Finally, we look at active versus passive managed strategies as a whole. After seeing 2022 and 2023 have a revitalization in actively managed strategies, we have noticed a reversal in actively managed strategies in the last month with $39 billion in outflows for actively managed strategies versus a $16 billion inflow for passively managed strategies, resulting in active outflows for the year at $32 billion. Over the last year, passively managed strategies have seen $605 billion in inflow, while active strategies have seen only $143 billion, showing investors have still leaned into passive over active managers when it comes to fund decisions. Active strategies overall still hold a lead over passive in total net assets with $19.4 trillion versus $13.8 trillion but have seen their overall share of long-term assets fall below 60% year-to-date.

Turning the calendar to a new month of the year, the upcoming week will provide pertinent datapoints to facilitate consumers in understanding and interpreting the state of the U.S. economy.

The Manufacturing PMI for May will be released, providing an insight into where the economy currently is in the economic cycle. A reading above 50 suggests expansion for the manufacturing industry, while a reading under 50 suggests contraction. Additionally, the Institute for Supply Manufacturing (ISM) nonmanufacturing PMI will be released indicating if the service industry is in contraction or expansion territory as well.

Current labor market conditions will be showcased through the number of current job openings in the Job Openings and Labor Turnover Survey (JOLTS) measure for the previous month. Employers will report about their openings, new hires, and terminations for the month of April. Furthermore, alongside the measurement of current open positions, the change in average hourly earnings will be released for May. A decrease in wages will signal economists to a potential contraction of the labor market. Alternatively, the U.S. Department of Labor will release the number of continuing jobless claims to gauge the number of those unemployed that are unsuccessful in finding employment, requiring unemployment insurance benefits.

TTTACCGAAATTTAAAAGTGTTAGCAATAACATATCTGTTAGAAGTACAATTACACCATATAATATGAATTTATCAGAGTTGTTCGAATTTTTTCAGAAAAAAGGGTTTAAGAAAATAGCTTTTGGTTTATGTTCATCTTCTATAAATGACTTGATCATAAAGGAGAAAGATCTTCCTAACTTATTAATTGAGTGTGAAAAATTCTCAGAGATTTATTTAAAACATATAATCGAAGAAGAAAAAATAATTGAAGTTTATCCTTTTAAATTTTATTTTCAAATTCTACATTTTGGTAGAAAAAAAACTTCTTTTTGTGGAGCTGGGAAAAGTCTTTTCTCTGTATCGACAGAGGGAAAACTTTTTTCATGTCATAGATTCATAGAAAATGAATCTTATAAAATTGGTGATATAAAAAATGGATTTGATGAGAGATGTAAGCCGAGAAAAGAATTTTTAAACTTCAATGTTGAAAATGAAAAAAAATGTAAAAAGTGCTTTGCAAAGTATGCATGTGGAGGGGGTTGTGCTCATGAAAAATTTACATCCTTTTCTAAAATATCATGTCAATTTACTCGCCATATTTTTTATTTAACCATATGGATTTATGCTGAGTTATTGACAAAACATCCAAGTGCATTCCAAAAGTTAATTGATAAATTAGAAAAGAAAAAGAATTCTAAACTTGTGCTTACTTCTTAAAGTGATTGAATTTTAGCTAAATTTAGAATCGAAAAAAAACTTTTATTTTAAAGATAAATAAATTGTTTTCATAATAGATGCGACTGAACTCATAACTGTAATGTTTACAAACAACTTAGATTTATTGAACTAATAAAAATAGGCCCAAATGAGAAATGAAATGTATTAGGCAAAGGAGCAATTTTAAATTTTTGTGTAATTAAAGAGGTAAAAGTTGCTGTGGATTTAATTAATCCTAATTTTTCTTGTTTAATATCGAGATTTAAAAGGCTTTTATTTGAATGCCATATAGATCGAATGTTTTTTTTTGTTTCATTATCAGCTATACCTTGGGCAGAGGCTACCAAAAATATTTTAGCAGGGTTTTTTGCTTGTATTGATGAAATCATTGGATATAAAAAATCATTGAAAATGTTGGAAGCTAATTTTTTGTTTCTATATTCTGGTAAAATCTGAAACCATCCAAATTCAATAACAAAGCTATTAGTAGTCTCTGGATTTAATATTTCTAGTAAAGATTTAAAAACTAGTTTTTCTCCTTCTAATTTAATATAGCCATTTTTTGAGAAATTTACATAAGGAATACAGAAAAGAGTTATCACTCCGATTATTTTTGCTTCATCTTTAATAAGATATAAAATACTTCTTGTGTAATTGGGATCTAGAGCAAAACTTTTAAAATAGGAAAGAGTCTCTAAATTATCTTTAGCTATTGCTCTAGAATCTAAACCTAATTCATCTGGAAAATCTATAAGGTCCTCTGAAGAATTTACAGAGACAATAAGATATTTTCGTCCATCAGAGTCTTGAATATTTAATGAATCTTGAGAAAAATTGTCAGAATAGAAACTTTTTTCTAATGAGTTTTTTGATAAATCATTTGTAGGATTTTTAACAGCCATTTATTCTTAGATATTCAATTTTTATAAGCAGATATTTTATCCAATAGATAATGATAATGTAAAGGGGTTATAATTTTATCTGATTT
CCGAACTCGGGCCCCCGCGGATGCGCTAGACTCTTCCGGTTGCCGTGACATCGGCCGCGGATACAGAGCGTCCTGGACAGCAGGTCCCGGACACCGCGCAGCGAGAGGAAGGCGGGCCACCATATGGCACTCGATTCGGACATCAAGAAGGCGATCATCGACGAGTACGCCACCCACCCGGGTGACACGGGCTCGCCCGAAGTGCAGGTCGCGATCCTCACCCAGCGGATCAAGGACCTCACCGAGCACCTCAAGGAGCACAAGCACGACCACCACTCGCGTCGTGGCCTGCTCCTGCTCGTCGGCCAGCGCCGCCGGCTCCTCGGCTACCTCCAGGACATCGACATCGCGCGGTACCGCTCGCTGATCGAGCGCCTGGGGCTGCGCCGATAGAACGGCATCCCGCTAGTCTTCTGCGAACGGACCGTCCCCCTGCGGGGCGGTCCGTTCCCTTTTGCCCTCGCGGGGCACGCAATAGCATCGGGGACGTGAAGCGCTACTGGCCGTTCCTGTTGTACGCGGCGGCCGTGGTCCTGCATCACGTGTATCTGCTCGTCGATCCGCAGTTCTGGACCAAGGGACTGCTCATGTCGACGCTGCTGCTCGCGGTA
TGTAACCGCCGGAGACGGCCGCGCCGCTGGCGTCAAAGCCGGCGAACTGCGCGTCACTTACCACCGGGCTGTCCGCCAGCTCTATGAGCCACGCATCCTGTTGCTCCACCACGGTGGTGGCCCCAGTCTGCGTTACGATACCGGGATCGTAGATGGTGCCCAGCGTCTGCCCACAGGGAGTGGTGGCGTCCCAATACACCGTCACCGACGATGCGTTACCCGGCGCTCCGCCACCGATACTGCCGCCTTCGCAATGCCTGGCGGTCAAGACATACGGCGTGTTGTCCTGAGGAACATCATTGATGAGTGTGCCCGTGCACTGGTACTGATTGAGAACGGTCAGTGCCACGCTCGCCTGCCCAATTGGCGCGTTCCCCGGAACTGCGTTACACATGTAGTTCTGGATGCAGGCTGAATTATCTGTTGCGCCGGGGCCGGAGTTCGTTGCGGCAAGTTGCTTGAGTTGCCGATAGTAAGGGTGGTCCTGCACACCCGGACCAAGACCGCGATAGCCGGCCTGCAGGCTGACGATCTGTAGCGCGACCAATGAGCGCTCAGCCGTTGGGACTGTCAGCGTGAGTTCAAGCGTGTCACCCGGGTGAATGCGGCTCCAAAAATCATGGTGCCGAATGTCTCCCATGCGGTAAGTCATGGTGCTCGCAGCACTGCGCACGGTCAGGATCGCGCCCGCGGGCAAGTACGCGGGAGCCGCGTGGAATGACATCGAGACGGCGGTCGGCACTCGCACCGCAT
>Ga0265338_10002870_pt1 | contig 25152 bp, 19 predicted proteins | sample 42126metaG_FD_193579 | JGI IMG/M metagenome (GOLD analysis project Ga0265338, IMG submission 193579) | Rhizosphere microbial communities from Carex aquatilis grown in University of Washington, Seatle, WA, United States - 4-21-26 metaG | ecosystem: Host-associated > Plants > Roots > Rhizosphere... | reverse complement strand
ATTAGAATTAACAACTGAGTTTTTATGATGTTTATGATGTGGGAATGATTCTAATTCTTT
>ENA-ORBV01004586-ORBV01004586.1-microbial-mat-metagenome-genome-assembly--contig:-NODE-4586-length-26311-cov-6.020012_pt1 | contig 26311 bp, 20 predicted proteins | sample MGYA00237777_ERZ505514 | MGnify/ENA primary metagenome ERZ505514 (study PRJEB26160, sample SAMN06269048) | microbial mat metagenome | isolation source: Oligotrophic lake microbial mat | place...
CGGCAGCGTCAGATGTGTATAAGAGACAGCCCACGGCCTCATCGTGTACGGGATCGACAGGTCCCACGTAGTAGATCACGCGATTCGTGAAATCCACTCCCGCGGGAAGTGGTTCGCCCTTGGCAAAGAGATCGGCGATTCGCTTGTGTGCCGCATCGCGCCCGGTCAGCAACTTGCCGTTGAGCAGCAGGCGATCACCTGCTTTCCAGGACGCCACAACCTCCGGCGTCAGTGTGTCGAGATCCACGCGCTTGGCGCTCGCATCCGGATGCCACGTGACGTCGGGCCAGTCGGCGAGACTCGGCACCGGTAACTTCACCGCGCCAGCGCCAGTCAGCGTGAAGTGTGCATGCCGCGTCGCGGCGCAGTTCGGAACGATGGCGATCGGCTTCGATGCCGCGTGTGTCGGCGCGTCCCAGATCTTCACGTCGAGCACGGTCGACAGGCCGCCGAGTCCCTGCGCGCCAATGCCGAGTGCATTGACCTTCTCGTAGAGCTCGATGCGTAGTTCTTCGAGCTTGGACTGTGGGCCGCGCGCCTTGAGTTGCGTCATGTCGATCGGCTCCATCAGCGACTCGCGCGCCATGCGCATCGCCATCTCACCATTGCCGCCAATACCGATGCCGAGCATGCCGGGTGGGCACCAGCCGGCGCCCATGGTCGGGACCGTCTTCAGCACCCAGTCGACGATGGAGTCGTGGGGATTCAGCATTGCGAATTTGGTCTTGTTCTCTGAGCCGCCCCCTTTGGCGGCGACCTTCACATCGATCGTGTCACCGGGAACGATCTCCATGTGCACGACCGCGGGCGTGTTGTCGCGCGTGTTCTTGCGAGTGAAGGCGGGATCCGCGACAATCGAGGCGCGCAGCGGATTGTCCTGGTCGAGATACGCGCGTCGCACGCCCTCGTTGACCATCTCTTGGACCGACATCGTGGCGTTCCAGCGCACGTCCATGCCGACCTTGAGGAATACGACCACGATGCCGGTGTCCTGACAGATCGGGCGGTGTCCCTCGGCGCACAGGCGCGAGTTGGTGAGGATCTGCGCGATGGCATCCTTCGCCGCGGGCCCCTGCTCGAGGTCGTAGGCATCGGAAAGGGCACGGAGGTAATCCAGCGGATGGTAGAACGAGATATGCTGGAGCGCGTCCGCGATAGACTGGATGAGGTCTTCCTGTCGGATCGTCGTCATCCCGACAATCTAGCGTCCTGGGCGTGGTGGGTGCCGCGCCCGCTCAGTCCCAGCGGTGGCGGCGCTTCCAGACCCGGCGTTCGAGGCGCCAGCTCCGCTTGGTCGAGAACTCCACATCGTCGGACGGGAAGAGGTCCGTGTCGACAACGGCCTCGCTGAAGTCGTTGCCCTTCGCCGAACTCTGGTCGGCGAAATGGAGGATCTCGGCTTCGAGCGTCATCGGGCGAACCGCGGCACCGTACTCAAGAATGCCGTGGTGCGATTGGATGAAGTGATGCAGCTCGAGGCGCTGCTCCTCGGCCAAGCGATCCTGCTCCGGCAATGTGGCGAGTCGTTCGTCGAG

This content was developed by Cambridge from sources believed to be reliable. This content is provided for informational purposes only and should not be construed or acted upon as individualized investment advice. It should not be considered a recommendation or solicitation. Information is subject to change. Any forward-looking statements are based on assumptions, may not materialize, and are subject to revision without notice. The information in this material is not intended as tax or legal advice.

Investing involves risk. Depending on the different types of investments there may be varying degrees of risk. Socially responsible investing does not guarantee any amount of success. Clients and prospective clients should be prepared to bear investment loss including loss of original principal. Indices mentioned are unmanaged and cannot be invested into directly. Past performance is not a guarantee of future results.

The Dow Jones Industrial Average (DJIA) is a price-weighted index composed of 30 widely traded blue-chip U.S. common stocks. The S&P 500 is a market-cap weighted index composed of the common stocks of 500 leading companies in leading industries of the U.S. economy. The NASDAQ Composite Index is a market-value weighted index of all common stocks listed on the NASDAQ stock exchange.